Campaigners call for England’s path network to be made more inclusive

Campaigners are calling for England’s path network to be made more inclusive after research found that steps, stiles and gates can be an obstacle for many people.

The Ramblers, Britain’s walking charity, is urging the Government to remove all unnecessary physical barriers from paths within the next five years to ensure nature is accessible for all.

The charity said wheelchair users, people with physical disabilities, those with poor mobility, the elderly, people with pushchairs and even dog walkers with less athletic pets can struggle on poorly designed paths.

Other barriers include blocked or badly maintained paths as well as a lack of public toilet facilities and seating, the campaigners added.

The Ramblers are campaigning for more inclusive paths
The Ramblers said poorly maintained paths are also acting as barriers (The Ramblers)

But this rose to 56% of those surveyed with physical and sensory disabilities, according to the poll carried out by YouGov on behalf of the charity.

The survey also found that 87% of the respondents in this group agreed that the path network is a national asset while 92% said it should be protected for future generations.

However, more than half said they did not feel welcome when using public rights of way.

Elsewhere, the Ramblers cited research from Natural England that found more than 20% of England’s population are currently unable to make full use of public rights of way because of mobility issues – approximately 11 million people.

David Weir, six-time Paralympic gold medallist, who is backing the call for change, said: “Having the ability to access nature on my doorstep makes a big difference to my mental wellbeing, as well as providing some active recovery when I’m not training.

Paralympian David Weir is backing the campaign. (The Ramblers)
Paralympian David Weir is backing the campaign. (The Ramblers)

“However, it’s clear that we still have a way to go, especially in aspects such as making our path network more accessible and useable for those with disabilities.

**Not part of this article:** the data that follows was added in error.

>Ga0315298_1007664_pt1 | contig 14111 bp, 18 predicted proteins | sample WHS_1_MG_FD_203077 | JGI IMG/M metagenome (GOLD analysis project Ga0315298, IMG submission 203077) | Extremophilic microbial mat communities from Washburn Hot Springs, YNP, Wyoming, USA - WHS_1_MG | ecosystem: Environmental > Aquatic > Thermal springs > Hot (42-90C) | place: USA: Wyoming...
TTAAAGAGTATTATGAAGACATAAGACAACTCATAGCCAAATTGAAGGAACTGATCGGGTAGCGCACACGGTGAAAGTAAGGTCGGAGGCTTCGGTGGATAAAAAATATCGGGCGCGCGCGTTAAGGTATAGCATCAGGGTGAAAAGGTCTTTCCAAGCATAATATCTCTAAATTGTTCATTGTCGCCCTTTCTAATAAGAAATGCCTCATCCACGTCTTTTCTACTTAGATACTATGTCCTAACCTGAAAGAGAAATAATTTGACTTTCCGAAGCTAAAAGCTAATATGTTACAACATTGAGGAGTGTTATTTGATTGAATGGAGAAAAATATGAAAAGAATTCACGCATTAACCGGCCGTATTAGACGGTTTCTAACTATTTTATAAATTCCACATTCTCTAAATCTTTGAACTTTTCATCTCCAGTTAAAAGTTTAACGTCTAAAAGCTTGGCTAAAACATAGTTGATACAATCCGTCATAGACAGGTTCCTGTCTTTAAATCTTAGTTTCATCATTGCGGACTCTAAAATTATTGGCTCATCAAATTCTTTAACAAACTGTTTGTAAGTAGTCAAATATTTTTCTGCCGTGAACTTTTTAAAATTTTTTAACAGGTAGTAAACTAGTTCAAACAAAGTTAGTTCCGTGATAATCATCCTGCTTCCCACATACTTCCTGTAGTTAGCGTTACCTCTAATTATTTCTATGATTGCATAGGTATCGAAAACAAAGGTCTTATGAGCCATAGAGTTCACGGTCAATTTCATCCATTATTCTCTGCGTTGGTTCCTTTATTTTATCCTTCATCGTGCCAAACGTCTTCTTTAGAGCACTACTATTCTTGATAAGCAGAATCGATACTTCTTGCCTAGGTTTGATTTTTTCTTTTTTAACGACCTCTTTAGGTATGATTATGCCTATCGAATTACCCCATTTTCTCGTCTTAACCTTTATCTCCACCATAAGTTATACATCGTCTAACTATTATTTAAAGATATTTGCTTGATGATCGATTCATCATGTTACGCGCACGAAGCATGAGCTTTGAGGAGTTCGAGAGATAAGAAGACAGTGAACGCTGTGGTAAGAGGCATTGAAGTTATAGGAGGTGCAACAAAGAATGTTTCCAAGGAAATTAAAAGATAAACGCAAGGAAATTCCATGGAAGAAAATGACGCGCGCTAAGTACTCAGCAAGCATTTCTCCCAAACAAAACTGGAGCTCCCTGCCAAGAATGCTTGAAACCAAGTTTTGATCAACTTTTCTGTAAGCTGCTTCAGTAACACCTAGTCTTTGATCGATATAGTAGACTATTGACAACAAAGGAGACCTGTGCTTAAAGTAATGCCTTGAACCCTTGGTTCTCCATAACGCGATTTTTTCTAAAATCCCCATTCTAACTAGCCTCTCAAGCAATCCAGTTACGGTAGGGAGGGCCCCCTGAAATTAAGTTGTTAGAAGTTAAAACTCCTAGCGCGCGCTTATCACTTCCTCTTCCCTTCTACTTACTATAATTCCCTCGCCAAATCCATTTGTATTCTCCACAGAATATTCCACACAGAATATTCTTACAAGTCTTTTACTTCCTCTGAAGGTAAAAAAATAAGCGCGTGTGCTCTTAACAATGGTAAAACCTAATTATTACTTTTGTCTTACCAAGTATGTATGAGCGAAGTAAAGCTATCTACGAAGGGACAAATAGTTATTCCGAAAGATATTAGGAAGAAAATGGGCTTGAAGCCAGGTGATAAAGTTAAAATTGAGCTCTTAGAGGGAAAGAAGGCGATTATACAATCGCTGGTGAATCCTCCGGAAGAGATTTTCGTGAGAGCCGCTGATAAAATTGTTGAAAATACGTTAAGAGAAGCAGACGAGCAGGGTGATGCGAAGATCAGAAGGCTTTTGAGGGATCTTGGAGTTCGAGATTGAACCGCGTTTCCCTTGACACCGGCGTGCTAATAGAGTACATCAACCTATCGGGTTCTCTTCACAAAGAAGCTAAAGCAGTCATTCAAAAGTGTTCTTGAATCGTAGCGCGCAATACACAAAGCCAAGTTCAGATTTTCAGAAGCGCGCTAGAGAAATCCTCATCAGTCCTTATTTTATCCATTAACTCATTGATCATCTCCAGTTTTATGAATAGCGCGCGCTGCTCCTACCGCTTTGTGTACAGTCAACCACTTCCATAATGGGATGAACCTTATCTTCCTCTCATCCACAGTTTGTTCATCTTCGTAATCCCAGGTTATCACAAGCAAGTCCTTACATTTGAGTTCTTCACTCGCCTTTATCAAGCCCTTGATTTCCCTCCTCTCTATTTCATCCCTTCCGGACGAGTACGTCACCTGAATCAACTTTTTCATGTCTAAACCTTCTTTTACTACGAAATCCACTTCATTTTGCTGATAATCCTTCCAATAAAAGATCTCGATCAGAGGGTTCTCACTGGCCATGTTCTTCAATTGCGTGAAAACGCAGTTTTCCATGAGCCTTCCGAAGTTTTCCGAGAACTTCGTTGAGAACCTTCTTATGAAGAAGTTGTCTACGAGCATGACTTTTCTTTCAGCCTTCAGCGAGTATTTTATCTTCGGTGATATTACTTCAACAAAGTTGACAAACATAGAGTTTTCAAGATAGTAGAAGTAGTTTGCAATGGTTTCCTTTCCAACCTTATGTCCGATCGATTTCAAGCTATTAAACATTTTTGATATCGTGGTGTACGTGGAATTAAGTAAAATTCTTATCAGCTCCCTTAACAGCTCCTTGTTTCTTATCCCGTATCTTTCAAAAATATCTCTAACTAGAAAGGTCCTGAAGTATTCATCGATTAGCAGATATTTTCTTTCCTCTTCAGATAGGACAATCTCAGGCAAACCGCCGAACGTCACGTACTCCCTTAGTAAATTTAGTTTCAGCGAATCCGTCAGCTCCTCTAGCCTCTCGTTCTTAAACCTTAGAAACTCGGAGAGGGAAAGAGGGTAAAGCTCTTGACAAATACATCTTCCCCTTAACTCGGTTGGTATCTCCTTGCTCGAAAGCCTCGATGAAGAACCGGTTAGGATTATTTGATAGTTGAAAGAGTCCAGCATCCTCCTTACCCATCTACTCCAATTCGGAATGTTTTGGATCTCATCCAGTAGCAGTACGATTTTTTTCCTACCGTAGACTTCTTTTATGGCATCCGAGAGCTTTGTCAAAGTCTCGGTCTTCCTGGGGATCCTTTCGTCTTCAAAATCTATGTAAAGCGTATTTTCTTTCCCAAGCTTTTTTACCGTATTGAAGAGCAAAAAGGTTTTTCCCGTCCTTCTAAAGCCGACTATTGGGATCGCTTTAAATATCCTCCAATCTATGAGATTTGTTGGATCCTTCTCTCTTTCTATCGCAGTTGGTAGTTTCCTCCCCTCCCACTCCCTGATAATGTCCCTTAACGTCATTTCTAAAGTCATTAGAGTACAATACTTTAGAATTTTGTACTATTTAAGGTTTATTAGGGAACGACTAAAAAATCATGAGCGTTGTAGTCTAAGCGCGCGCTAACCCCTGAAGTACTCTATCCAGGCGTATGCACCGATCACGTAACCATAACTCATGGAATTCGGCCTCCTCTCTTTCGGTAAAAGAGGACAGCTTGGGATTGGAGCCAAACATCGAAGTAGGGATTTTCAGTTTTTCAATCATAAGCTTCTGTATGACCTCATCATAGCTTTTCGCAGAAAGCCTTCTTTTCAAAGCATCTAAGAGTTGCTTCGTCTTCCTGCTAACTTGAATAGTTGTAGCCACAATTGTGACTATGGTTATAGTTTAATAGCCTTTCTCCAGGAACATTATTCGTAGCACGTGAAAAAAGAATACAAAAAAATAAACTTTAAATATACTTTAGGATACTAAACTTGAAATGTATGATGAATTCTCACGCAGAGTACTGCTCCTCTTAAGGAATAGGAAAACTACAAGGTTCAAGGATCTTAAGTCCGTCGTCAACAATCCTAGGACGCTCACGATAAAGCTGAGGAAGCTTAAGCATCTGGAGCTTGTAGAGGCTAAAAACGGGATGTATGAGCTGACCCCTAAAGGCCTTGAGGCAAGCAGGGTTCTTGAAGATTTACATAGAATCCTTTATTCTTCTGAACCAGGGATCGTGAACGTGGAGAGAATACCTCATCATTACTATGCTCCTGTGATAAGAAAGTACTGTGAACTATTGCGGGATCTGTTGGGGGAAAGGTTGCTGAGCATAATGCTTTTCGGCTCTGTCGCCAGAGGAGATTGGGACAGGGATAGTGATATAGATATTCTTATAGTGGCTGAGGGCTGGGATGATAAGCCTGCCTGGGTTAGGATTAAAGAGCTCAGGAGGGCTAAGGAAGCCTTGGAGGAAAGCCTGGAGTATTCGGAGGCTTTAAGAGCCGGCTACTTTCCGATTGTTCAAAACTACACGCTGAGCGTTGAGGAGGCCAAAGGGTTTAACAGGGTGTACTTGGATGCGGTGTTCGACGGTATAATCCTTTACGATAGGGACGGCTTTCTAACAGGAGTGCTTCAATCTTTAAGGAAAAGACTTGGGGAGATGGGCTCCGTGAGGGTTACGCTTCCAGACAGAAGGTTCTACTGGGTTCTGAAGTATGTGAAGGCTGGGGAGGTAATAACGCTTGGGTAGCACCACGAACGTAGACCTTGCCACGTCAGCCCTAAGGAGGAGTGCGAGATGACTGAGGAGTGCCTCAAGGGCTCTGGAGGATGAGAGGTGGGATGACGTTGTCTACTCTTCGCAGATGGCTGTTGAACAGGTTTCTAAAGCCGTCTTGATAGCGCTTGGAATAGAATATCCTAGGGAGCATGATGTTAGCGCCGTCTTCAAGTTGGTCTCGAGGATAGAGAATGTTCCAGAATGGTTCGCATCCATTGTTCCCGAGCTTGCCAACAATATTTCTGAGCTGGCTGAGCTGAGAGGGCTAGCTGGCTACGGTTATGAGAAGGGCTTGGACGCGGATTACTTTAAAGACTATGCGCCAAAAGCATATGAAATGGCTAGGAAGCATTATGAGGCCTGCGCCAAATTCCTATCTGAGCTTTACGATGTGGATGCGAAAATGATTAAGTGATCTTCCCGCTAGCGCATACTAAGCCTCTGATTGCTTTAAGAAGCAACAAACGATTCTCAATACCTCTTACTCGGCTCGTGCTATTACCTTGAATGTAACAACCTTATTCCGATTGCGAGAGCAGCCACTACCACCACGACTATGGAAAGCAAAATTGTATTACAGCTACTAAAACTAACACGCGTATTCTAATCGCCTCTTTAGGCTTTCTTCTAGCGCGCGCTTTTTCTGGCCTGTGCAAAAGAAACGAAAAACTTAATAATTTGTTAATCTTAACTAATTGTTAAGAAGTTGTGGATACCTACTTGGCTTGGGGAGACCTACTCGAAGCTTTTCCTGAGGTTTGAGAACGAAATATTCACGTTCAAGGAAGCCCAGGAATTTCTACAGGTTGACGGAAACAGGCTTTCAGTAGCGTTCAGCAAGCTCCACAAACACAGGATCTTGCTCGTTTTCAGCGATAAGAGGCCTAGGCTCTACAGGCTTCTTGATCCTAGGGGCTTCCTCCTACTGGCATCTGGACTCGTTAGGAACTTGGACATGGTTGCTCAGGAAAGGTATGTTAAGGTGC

“If more people are able to get outside and get active in nature, the knock-on effect for our physical and mental health will be huge.”

The research comes as the Ramblers launched their Outdoors Unlocked campaign, which is calling on the next government to break down the barriers currently standing in the way, ahead of the general election expected this year.

As part of the campaigner, the charity is calling for new legislation that will help deliver on the current UK government’s pledge to make sure everyone can access green space within a 15-minute walk.

Jack Cornish, head of paths at the Ramblers, said: “We are committed to improving access to the outdoors for everyone in society, and to making our path network inclusive, safe, and useable; ensuring that everybody in England, no matter who they are or what their circumstances, can get outdoors and connect with nature as part of their daily lives.

“But we can’t do this alone. The UK government needs to support this vital and cherished part of our infrastructure by strengthening equalities legislation to reduce obstructions for disabled people and supporting local authorities to invest more time and money to make our paths more accessible.”

A Defra spokesperson said: “We are creating more opportunities for people to access nature and spend time outdoors in our countryside – it’s why we have set out our ambition for every household to be within 15 minutes of a green space or water.

“This is especially important for disabled people and we have taken steps to reduce barriers preventing people from accessing green and blue spaces, including through our £16 million ‘Access for All’ programme.

“More than £3.5 million has already been spent on resurfacing paths, replacing stiles with accessible gates and the provision of new all-terrain trampers.”

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